[Rspec-devel] BDD with Rails, deciding on context boundaries

Luke Redpath luke at agileevolved.com
Tue Aug 15 08:41:39 EDT 2006

Hi Everybody

I've been working with RSpec on my latest project and I'm currently  
writing a 5 part article about testing Rails apps properly and I plan  
on mentioning BDD and RSpec. First of all though, I want to clear up  
some of my own confusion. I believe *may* have been focussing on  
testing state in my specs rather than behaviour and I'd like advice  
on how to improve what I'm doing if I am indeed going in the wrong  

Let me focus on model tests for the moment. Lets take a User model. I  
find that the first few contexts for an ActiveRecord model in Rails  
tend to be the same, generally a "New foo" and a "Saved foo". I try  
to avoid testing built-in AR features such as find/destroy/create as  
this should be covered by AR's own tests. Here's some specs for a  
User model on my current project:


Does this look like the right approach to take? If not how could  
these specs be better - more BDD-like? Instead of this:

context "New user" do
   specify "should not be valid" do

Should I be doing something more like this:

context "New user" do
   specify "should return false when calling valid" do

I guess the main difference between the two is the first looks more  
like a user story whereas the second looks more like an explicit test  
of the code's behaviour (rather than the behaviour of the conceptual  
model itself). Which is more correct?

The next thing I want to discuss is controller specs. First of all, I  
think a Rails controller is far too wide in scope to focus on as a  
whole - its always irked me that Rails' unit test stubs for  
controllers (*ahem* sorry *functional* tests if we believe Rails'  
terminology) generate a stub testcase for the entire controller. I  
instead prefer to concentrate on the individual actions.

So lets take, for example, a UserController#create action. Now how  
can we break this down into contexts? One way of looking at  
controller actions is a conceptual "object" that you send "messages"  
to, like normal objects, except in this case the "object" is really  
just a controller method and the "messages" are HTTP Verbs and  
parameters. So would we split the contexts up by verb? But what about  
different results - a create could be successful or it could fail.  
Where does this fit into things? One way of breaking it up would be  
like this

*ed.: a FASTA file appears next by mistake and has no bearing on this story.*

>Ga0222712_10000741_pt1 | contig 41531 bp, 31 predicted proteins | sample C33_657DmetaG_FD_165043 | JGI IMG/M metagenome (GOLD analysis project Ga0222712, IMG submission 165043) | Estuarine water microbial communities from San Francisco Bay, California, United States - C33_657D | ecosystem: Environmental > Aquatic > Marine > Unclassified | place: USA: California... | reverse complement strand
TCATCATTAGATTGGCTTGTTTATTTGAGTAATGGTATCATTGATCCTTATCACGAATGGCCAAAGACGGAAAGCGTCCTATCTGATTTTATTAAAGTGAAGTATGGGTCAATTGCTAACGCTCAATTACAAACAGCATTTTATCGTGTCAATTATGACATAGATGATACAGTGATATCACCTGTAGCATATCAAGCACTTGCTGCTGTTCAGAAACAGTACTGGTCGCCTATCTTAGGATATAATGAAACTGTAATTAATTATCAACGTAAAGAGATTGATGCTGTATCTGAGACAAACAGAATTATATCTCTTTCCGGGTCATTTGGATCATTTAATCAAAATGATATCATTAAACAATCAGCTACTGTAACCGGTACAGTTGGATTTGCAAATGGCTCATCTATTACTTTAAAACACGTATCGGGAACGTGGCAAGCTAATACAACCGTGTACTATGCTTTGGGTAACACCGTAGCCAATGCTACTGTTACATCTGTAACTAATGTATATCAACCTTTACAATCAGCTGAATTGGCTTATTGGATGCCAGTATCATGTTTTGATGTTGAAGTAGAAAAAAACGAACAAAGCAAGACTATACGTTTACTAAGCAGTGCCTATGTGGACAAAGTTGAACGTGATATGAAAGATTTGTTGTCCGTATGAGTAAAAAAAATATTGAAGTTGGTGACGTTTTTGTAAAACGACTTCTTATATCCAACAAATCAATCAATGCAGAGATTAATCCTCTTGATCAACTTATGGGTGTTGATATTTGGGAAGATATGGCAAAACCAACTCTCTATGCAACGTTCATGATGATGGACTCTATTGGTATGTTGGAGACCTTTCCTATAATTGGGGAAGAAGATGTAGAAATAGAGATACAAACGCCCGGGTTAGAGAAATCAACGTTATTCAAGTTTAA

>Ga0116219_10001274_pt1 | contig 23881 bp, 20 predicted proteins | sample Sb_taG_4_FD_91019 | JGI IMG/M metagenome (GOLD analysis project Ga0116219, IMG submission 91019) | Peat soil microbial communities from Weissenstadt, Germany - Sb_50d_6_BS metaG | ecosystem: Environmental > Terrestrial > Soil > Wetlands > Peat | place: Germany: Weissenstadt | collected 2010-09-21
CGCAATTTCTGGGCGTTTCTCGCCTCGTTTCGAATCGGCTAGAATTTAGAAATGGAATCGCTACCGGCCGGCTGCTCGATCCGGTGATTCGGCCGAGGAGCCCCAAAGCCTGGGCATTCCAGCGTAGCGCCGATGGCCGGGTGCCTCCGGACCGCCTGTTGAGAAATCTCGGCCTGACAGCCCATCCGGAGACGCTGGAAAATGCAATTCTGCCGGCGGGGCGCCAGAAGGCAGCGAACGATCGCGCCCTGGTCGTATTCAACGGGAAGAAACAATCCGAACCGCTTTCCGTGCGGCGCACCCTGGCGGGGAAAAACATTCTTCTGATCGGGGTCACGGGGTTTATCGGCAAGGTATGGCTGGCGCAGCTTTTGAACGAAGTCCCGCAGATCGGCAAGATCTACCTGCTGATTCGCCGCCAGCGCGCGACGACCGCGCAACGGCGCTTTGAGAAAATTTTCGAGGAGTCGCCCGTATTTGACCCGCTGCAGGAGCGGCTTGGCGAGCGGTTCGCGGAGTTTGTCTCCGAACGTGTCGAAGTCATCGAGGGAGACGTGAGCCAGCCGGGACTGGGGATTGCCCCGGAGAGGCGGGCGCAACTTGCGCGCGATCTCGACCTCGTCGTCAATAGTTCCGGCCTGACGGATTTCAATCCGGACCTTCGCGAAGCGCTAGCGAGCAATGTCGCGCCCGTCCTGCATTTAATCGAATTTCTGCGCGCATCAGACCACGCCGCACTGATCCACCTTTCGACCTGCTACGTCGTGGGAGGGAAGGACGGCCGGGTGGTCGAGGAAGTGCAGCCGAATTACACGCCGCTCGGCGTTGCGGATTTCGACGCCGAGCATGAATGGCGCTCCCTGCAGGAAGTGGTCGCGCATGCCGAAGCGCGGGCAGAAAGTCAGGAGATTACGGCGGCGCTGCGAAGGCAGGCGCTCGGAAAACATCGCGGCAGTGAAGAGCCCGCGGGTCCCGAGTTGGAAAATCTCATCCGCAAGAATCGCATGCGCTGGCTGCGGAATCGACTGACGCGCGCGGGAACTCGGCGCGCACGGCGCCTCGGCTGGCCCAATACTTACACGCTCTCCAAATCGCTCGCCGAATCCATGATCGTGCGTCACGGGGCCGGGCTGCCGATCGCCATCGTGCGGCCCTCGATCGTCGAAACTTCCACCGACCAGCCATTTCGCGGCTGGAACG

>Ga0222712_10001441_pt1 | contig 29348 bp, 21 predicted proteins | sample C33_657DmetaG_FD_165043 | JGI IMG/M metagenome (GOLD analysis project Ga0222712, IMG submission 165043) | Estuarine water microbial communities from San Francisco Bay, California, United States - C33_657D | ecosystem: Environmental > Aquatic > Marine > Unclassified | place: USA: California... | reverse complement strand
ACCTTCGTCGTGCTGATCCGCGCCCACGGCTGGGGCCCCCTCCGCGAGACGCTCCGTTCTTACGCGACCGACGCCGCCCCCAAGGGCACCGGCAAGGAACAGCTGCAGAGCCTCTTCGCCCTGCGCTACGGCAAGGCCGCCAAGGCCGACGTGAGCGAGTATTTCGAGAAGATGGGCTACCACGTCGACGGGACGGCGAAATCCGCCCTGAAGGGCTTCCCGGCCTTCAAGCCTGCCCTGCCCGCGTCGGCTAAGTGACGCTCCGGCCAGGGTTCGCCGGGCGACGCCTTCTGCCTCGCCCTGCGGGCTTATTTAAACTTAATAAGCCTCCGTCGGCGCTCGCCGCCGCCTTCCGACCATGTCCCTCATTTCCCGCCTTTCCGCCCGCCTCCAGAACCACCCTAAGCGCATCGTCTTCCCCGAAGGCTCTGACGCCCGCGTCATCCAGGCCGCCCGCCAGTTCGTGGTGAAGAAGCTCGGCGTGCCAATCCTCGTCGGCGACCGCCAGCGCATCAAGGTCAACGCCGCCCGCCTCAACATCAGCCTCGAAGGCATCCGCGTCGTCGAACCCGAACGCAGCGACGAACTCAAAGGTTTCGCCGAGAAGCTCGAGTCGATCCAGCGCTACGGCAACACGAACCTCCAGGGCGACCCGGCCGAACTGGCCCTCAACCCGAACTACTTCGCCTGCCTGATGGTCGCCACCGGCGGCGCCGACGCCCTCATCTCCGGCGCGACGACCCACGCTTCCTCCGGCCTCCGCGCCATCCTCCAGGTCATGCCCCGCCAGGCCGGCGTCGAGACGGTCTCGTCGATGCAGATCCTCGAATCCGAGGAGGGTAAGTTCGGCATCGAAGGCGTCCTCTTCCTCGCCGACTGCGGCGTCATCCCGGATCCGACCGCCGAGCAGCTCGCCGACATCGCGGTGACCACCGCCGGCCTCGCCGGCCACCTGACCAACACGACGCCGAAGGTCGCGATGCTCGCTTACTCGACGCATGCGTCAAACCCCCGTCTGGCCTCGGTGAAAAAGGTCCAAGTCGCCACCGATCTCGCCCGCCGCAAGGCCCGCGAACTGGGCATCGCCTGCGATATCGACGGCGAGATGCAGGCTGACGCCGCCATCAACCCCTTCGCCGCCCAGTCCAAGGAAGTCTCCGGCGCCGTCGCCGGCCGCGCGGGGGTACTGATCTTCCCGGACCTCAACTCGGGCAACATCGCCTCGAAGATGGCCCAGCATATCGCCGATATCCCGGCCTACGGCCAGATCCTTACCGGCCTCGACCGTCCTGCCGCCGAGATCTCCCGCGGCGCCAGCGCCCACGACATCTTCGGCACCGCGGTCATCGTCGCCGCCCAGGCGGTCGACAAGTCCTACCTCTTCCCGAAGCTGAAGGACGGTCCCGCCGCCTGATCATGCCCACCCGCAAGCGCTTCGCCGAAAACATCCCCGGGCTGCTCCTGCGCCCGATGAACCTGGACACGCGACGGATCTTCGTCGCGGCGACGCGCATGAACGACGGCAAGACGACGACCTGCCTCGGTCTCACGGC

User creation via GET
- should never create a user
- should flash an "invalid request" message
- should redirect back to the previous page

Successful user creation via POST
- should create a new user
- should flash a success message
- should redirect to the user list page

Failed user creation via POST
- should not create a new user
- should flash an error message
- should redirect back to the new user page

Would this be how you would break it down? Also, do you believe these  
specs are the place to specifiy the behaviour of the resulting view  
as well as the action behaviour? Or should the view behaviours have  
their own specs entirely? Or is test::unit and rspec the wrong place  
to try and test your view output - would an acceptance testing tool  
like selenium or watir be more suited to the task?

Finally, what are your thoughts on simulating the above situations  
like successful/failed creations by stubbing out ActiveRecord methods  
like save() (the Stubba library that comes with Mocha -  
mocha.rubyforge.org - is particularly good at doing this)? I feel  
that by simulating successful/failed requests by passing the  
appropriate parameters, you are coupling your controller tests to  
your model's implementation - i.e. if what makes a model valid  
changes, you also need to change your controller tests, which seems  
like a bad smell to me.

What would be really nice is to use mocks so that your model *and*  
controller tests never touch the database. Believe it or not,  
ActiveRecord doesn't make this easy - ActiveRecord barfs if you send  
it a mock when it expects another ActiveRecord object - it explicitly  
type checks. So much for duck typing!

Thanks for listening to my semi-coherent ramblings!

Luke Redpath

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